Remember that controversy about Overwatch’s Tracer? The multiplayer shooter’s poster girl with a terribly mangled British accent and a legendary posterior? While she didn’t break the internet like Kim Kardashian did, there was some uproar about how her original character pose — in which her face and bottom were sort of facing the same direction — was removed by Blizzard for being too sexy.
The reactions from those who supported or derided the decision were swift; the camp that agreed with Blizzard’s decision said that this pose was out of character for Tracer’s playful (rather than sexy) personality. On the other hand, others saw this move as an attempt by Blizzard to cater to a vocal minority, and were vehemently against the removal.
There’s even a Change.org petition titled “Overwatch’s Tracer — don’t touch the butt” in which supporters implore Blizzard not to mess with Tracer’s derrière. While these folks have my utter and complete sympathy, I wish to clarify that Blizzard didn’t actually alter Tracer’s bum in any way; they simply turned it away from the camera.
In an age where feminism is synonymous with tyranny and oppression in some circles, Blizzard’s decision to remove the pose was a surprisingly refreshing one. Even though they had expected some measure of backlash, they still decided to go ahead with it anyway. Game director Jess Kaplan even clarified:
“We understand that not everyone will agree with our decision, and that’s okay. That’s what these kinds of public tests are for. This wasn’t pandering or caving, though. This was the right call from our perspective, and we think the game will be just as fun the next time you play it.”
This is only one instance of a select group of gamers’ hostility against what they deem as “social justice warriors” — people whose sensibilities are far too easily offended — but such anger isn’t without meaning.
As the medium becomes increasingly commercial, this serves as a springboard for discussions on video games’ capacity to both entertain and shape worldviews. I’ve been seeing a surge in socially-conscious video game publications in recent years. Think: Kill Screen, Unwinnable, The Ontological Geek, and, of course, FemHype. This is heartening news!
For instance, Shahryar Rizvi of Kill Screen recently wrote about cultural appropriation in Overwatch, whereas Jessica Famularo at Vice Gaming shared how a Twitch channel, Misscliks, is actively combating abuse in the gaming community. Meanwhile, pertinent issues about the state of the video game community, such as the sexual harassment of women gamers, have snowballed to the point that they are being discussed by media that don’t usually feature regular video game coverage.
Is it wrong to hope that video games may soon be able to join the ranks of its far more established siblings — film, books, and music — and become a platform for cultural and artistic expression? Yeah, maybe. Unfortunately, any progress the community might have achieved over the past few years is still being undermined by the same undercurrent of hate in the community. For every step forward, we take two steps back.
Look at any articles or games that try to broach the issue of sexism and misogyny present in video games, and watch as angry gamers swarm in hordes to question and dismiss everything about the author and the developer, bemoan the beginning of the end of games journalism, and loudly declare their loss of faith in humanity.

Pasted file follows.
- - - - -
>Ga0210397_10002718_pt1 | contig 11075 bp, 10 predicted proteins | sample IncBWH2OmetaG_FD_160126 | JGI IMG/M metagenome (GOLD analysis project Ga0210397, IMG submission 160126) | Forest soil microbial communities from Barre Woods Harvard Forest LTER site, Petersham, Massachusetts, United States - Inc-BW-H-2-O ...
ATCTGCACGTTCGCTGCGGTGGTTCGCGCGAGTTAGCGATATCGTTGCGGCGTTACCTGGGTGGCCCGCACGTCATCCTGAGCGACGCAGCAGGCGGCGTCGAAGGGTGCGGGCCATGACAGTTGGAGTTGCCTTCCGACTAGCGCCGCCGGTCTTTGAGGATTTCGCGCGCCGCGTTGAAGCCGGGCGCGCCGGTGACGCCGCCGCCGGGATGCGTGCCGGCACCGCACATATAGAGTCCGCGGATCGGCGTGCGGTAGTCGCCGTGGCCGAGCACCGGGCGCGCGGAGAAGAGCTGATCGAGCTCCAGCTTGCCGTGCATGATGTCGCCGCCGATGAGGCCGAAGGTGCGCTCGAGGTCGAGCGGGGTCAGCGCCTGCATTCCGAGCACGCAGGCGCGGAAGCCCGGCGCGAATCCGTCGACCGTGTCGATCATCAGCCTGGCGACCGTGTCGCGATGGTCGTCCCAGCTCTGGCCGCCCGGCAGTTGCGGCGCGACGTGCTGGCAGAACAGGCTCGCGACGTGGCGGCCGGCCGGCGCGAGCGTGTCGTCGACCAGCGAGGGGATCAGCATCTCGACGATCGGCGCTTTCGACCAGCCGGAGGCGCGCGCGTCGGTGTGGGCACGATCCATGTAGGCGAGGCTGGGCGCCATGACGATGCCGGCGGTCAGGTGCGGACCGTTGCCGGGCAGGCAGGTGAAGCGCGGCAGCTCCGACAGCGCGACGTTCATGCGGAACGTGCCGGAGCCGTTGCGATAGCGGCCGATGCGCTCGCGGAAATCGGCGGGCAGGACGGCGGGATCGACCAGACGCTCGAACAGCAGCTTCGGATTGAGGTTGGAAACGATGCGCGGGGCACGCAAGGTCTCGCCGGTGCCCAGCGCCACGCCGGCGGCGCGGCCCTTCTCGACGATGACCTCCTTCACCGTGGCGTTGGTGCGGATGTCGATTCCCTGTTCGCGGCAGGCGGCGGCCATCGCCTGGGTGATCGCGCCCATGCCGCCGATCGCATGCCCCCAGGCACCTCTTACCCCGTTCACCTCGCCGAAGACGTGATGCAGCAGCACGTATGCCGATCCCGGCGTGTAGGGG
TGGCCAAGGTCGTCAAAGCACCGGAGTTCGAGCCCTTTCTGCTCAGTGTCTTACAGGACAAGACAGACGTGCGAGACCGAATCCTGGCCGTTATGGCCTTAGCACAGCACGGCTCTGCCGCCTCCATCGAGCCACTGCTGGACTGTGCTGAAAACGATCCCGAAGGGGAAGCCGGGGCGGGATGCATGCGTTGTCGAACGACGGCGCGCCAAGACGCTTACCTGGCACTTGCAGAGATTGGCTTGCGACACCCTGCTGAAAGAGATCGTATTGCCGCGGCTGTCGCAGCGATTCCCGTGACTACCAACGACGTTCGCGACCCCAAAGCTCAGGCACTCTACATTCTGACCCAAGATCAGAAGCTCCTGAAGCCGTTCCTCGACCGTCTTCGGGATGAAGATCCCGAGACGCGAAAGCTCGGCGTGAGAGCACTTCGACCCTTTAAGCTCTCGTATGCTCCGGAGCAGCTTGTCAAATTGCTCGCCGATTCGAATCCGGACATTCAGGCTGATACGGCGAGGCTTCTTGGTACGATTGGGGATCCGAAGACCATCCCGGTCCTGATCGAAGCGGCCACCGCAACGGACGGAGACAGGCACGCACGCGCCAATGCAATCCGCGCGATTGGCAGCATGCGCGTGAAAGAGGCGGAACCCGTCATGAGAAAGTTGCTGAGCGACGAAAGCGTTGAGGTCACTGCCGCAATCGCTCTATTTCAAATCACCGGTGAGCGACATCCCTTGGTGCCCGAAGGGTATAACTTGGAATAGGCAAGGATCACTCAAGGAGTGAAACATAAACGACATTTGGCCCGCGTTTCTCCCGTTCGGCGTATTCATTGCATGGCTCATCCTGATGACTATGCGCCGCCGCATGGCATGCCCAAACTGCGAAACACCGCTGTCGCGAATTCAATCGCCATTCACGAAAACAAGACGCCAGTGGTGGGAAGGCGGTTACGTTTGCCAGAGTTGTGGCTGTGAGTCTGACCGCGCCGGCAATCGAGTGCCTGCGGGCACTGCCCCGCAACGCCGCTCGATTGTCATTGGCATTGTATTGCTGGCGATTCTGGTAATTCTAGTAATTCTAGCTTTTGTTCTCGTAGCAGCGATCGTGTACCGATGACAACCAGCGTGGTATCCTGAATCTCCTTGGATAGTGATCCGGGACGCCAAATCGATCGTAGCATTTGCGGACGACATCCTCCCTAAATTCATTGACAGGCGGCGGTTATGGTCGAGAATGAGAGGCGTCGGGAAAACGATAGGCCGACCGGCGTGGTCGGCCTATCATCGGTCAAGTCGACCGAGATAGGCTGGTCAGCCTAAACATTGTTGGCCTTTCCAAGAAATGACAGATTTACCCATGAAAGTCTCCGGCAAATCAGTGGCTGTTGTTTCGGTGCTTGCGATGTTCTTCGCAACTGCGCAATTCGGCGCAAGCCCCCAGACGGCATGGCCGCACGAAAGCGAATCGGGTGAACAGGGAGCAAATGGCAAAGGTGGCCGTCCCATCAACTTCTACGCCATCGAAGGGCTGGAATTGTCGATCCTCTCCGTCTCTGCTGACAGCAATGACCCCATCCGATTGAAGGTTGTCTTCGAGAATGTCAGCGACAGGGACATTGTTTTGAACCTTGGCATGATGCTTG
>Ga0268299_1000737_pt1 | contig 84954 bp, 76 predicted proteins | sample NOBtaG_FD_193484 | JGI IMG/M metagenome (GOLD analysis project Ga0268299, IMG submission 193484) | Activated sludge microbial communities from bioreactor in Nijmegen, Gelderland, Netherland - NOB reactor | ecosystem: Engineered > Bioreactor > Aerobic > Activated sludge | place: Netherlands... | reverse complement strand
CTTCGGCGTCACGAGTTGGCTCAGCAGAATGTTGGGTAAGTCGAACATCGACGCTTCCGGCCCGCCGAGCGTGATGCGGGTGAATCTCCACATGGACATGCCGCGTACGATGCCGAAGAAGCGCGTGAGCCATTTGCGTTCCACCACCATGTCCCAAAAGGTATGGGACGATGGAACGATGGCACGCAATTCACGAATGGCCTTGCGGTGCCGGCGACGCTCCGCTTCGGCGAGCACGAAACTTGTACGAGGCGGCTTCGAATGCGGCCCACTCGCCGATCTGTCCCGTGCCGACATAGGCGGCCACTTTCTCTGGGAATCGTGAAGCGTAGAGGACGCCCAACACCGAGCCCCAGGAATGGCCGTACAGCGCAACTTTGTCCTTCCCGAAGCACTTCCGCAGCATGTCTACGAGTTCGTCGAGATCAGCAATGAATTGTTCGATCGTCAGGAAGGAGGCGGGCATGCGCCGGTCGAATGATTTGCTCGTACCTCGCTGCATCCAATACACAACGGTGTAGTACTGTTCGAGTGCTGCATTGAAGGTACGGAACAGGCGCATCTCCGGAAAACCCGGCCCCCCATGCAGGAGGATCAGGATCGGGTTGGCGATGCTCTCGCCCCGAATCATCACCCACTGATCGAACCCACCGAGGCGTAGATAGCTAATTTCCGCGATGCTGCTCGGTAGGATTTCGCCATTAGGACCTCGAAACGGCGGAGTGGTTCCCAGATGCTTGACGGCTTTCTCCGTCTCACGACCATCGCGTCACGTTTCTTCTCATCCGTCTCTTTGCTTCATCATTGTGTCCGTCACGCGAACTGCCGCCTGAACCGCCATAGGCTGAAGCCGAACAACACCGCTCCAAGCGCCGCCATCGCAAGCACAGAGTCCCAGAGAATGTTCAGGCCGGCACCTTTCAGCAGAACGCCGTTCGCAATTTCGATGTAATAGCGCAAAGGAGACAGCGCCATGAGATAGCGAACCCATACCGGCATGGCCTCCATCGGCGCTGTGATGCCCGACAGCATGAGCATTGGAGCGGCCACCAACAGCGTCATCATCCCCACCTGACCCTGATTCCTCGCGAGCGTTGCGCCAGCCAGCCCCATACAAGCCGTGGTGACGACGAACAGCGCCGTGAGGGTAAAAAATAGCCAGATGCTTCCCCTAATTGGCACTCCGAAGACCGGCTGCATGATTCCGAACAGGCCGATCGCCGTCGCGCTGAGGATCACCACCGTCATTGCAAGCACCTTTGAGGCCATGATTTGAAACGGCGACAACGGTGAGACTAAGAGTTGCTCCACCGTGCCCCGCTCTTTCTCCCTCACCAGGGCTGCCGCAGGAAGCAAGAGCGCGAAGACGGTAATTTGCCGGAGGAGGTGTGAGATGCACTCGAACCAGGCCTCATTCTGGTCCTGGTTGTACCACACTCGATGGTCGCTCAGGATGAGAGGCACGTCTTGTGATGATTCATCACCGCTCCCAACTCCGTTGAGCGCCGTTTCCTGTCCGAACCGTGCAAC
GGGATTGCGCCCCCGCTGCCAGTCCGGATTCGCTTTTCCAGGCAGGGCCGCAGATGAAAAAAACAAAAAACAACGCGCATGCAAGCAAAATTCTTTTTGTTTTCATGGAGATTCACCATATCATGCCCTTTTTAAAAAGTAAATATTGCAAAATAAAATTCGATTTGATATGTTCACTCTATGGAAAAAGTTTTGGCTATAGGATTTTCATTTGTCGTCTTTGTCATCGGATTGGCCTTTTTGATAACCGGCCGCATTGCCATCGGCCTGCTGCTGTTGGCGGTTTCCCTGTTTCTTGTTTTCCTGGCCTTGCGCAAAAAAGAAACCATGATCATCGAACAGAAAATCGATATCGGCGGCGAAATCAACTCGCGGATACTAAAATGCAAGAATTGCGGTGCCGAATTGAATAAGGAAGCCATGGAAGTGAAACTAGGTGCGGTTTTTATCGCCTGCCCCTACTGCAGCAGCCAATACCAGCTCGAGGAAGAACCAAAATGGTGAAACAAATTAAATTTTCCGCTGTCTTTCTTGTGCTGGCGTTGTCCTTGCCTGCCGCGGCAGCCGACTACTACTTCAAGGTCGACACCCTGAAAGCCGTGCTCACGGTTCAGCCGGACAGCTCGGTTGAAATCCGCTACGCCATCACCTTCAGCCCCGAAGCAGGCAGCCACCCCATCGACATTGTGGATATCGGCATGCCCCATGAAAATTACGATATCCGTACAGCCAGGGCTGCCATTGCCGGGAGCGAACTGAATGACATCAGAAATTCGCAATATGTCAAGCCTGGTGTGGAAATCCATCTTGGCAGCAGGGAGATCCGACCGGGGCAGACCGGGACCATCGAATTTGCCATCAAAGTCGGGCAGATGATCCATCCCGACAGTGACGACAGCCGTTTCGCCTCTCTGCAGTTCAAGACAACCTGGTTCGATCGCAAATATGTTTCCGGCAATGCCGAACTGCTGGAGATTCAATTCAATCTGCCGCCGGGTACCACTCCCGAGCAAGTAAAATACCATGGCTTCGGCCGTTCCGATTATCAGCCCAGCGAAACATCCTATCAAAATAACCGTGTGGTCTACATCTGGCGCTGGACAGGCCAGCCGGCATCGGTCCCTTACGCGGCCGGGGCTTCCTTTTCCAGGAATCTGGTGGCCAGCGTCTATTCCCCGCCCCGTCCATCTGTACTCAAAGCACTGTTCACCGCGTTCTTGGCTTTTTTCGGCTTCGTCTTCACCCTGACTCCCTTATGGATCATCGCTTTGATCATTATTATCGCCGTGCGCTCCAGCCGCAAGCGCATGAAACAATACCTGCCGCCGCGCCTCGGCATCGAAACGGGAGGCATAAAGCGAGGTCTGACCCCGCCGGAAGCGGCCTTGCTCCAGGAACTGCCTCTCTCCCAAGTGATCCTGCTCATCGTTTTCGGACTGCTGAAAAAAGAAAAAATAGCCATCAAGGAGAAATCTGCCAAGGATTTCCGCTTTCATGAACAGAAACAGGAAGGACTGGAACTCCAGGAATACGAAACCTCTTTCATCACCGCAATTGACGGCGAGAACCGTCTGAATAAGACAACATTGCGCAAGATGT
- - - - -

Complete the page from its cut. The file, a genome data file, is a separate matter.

One prominent example is the discourse surrounding Kratos, the chronically frustrated demigod in God of War. He is the epitome of masculinity, a ‘tough guy’ fueled by his anguish as he embarks on a journey to absolve himself of his family’s murder. He crashes his foes with righteous impunity, roars with the repressed anger of a tragic hero, and hooks up with Goddesses by the masses.
But he’s also a controversial character in a game that didn’t care for its characters who are women, some of whom are merely introduced as sexual objects — or, in the case of an unfortunate lady only known as “Poseidon’s Princess,” a door stopper. In fact, this is exactly what Kyle McKenney wrote about at Paste Games, but to no one’s surprise, he was swiftly condemned for his commentary.
The late film critic Roger Ebert had famously concluded that video games can never be art because there has never been “a game worthy of comparison with the great poets, filmmakers, novelists, and poets.”
While I beg to differ with Ebert’s opinion, it is challenging for video games to be included in meaningful conversations about art when every move by developers to make their games more inclusive for minority groups seems to be undermined by internet outrage that hinges on the most archaic of arguments.
Every comment that denounces Capcom’s decision to make Street Fighter V’s Cammy less demeaning means silencing another lady gamer who may feel uncomfortable about the representation of women in video games — and even more reluctant about sharing her thoughts online.
So whatever your feelings are regarding Overwatch’s Tracer and her overtly sexualized pose, I take some comfort in the fact that, at the very least, we are having some sort of discussion about issues like these. But let’s try to have conversations around video games that respect minority groups without stifling their voices, okay?